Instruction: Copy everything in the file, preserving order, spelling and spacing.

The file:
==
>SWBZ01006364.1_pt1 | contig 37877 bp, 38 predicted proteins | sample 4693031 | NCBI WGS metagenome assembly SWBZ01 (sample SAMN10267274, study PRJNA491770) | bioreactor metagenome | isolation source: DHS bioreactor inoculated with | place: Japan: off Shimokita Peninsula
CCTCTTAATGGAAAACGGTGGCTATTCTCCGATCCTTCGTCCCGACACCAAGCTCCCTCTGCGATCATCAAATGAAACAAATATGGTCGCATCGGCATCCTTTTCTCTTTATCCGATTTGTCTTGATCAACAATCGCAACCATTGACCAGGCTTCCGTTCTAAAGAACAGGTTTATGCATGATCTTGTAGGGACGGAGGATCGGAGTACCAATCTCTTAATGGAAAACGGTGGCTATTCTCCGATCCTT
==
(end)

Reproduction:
>SWBZ01006364.1_pt1 | contig 37877 bp, 38 predicted proteins | sample 4693031 | NCBI WGS metagenome assembly SWBZ01 (sample SAMN10267274, study PRJNA491770) | bioreactor metagenome | isolation source: DHS bioreactor inoculated with | place: Japan: off Shimokita Peninsula
CCTCTTAATGGAAAACGGTGGCTATTCTCCGATCCTTCGTCCCGACACCAAGCTCCCTCTGCGATCATCAAATGAAACAAATATGGTCGCATCGGCATCCTTTTCTCTTTATCCGATTTGTCTTGATCAACAATCGCAACCATTGACCAGGCTTCCGTTCTAAAGAACAGGTTTATGCATGATCTTGTAGGGACGGAGGATCGGAGTACCAATCTCTTAATGGAAAACGGTGGCTATTCTCCGATCCTT